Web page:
Eight Thing in Capitalist America That Don’t Make Very Much Sense
A Ranting Excuse to Talk About An Odd Culture
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I’m driving home from work, again, and I force myself to turn the radio off. Sure, they just played a jammin’ tune by the Chili Peppers, but my enjoyment of that is cast in the sickly shadow of the DJ announcing yet another commercial break. I try to endure, but I cannot bear it. It takes exactly three advertisements before I make my decision to cut the power. The first is “a public service announcement” for those suffering from student debt. It is quite clearly cut and paste. It is also quite clearly not a PSA, but an advertisement. I cringe. The voice work sounds like it was keyed in on a robotic text-to-speech program. Even the general location to which the ad applies (in this case, “the Myrtle Beach area”) has been spliced in, indicating that the very same ad likely plays in other locations with little more needed than a quick cut and paste of the robot voice.
Ignore it, I think. The music will be back soon. Experience tells me I likely have a twenty minute wait until anything remotely close to music comes back through my speakers (radio jingles DO NOT count).
Next is a commercial for the lottery. Powerball. The bright voice of the woman speaking is surrounded by some type of “whooshing” sound effect. For a moment, I can’t tell if its an ad for gambling or a THX sound test at the start of a film. With my stereo acoustically magnifying everything, I have to remind myself that its probably not a half dozen fighter jets swooping around the car. I can barely focus on what the energetic woman is saying about the odds and the jackpot, because the sound effects are nothing short of alien-abduction-quality creepy. As penetrating to my ears and brain as an alien probe might be to…well, nevermind that. No matter, I’ve no time to think much on it because, there, on the other side of this shit-sandwich of commercialism, is the next advert: “a public service announcement” (advertisement) for, of all things, tax debt.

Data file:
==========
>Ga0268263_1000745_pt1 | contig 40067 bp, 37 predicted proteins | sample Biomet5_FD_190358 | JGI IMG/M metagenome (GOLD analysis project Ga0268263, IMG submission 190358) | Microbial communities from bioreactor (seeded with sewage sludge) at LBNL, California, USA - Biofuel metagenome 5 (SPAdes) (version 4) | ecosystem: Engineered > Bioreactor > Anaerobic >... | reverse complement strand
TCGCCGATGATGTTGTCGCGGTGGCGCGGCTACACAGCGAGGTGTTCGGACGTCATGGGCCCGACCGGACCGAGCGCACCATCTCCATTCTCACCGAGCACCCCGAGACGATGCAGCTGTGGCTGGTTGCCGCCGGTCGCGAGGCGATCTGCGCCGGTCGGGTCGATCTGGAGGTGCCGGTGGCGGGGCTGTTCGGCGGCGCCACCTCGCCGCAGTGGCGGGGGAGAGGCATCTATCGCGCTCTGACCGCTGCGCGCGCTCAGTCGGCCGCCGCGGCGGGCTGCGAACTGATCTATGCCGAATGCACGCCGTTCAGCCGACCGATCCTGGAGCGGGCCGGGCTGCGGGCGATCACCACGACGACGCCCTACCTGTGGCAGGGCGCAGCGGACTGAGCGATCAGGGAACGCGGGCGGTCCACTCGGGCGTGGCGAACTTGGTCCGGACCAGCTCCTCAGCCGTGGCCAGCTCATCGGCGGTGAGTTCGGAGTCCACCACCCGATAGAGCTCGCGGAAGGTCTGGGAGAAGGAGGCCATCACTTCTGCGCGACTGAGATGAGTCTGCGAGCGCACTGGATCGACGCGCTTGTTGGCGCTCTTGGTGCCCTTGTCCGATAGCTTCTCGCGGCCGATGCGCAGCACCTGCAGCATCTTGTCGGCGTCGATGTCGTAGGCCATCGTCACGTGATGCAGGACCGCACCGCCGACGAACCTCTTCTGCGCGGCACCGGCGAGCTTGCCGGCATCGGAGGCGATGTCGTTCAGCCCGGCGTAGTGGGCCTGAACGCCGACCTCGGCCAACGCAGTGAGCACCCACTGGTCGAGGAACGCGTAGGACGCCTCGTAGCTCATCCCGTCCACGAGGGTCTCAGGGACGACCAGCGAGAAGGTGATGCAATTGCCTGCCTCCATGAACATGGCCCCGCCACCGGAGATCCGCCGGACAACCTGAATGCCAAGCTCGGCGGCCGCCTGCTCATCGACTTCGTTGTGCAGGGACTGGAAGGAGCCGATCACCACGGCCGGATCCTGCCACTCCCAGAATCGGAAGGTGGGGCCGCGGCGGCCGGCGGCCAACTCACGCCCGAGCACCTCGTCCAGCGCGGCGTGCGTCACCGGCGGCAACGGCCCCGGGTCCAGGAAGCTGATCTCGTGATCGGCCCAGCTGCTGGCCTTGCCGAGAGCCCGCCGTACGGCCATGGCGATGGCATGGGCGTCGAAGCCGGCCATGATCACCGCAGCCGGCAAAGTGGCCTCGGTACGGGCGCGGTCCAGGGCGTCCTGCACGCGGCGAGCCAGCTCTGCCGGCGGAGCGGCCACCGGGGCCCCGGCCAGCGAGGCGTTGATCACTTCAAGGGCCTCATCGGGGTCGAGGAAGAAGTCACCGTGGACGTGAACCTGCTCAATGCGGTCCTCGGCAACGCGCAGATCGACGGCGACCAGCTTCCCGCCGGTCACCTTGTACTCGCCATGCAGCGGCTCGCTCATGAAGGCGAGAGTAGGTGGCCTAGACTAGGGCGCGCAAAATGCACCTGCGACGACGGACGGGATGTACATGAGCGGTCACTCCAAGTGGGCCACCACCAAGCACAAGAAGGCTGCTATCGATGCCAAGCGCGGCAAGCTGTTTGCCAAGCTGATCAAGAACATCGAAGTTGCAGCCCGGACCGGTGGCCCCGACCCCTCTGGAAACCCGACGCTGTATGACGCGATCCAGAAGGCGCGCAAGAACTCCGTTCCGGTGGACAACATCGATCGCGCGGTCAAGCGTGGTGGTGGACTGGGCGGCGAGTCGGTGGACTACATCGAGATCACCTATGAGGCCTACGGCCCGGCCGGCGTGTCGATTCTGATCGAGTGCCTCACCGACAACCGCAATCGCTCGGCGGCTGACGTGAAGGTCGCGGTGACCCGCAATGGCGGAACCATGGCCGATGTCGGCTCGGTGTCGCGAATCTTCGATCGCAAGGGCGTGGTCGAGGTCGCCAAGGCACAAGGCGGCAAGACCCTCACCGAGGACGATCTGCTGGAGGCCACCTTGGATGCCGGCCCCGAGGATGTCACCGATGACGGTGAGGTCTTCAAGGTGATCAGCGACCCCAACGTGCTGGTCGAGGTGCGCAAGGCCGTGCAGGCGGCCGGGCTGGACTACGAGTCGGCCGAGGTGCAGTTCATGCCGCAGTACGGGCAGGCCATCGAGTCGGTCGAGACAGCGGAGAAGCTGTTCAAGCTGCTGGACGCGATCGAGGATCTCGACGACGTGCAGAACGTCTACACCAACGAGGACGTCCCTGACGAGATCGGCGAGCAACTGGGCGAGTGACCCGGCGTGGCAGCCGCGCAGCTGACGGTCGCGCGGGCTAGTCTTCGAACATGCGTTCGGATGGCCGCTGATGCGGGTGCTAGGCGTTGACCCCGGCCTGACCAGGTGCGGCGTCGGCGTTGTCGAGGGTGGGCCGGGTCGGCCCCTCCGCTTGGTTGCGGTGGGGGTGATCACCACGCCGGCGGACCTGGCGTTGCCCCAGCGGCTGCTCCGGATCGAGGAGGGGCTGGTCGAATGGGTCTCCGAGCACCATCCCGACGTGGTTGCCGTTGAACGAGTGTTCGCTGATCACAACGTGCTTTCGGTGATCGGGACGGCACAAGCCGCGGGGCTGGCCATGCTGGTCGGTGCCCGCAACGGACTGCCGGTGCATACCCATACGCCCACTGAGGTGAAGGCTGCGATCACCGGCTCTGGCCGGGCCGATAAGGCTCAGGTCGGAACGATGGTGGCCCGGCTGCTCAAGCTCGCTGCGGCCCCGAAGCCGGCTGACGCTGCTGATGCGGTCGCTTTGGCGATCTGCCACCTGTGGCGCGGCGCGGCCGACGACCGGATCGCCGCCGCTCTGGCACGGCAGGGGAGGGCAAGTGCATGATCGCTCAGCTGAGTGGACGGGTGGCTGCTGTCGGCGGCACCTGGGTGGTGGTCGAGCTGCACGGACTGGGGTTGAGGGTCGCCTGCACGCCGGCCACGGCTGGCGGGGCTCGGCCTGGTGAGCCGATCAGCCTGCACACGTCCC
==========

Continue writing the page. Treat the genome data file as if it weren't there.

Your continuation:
But wait! Its the EXACT SAME AD as the student debt ad. Exact same cut-and-paste for “the Myrtle Beach area.” Only difference is the bit about “students” has been mechanically replaced by a pre-recorded bit about “tax levies, tax liens, and bankruptcy.” It even maintains an exact replica of a phrase in the student debt ad: “take down this number, put it in your cell phone, BUT CALL.” For a split second I imagine the silliness of someone being so riveted by this ad during their commute that, ignoring traffic, whips out their cell phone in complete defiance of safety and begins hacking in the phone number in rapt desperation.
I cut the power. It occurs to me that no talent whatsoever has gone into this particular round of enterprise. It was designed by a twelve-year-old who loves Transformers. My stomach feels sick. If these things were meant to get me to do anything other than turn off the radio, the meaning has escaped me. I worry about the other listeners. I worry that they have arrived at a different conclusion by some psychotic chaos of the Heavens.
By the time I’ve pulled into my driveway, my thoughts have turned to just how often this exact feeling has wrapped coldly up my spine. The sense of confusion. The distaste. The wondrous amazement of a culture completely surrounded by mountains of its own nonsense that, daily, enthusiastically guzzles down the sickly heap of it all by the bucket-full.
I decided to make a list. Maybe it will clear my head. Here’s eight things in our silly society that, somehow, we’ve decided are alright. For maximum impact, I’ve listed them in increasing levels of stupidity.
(next up, part two: “How News Reporters Talk)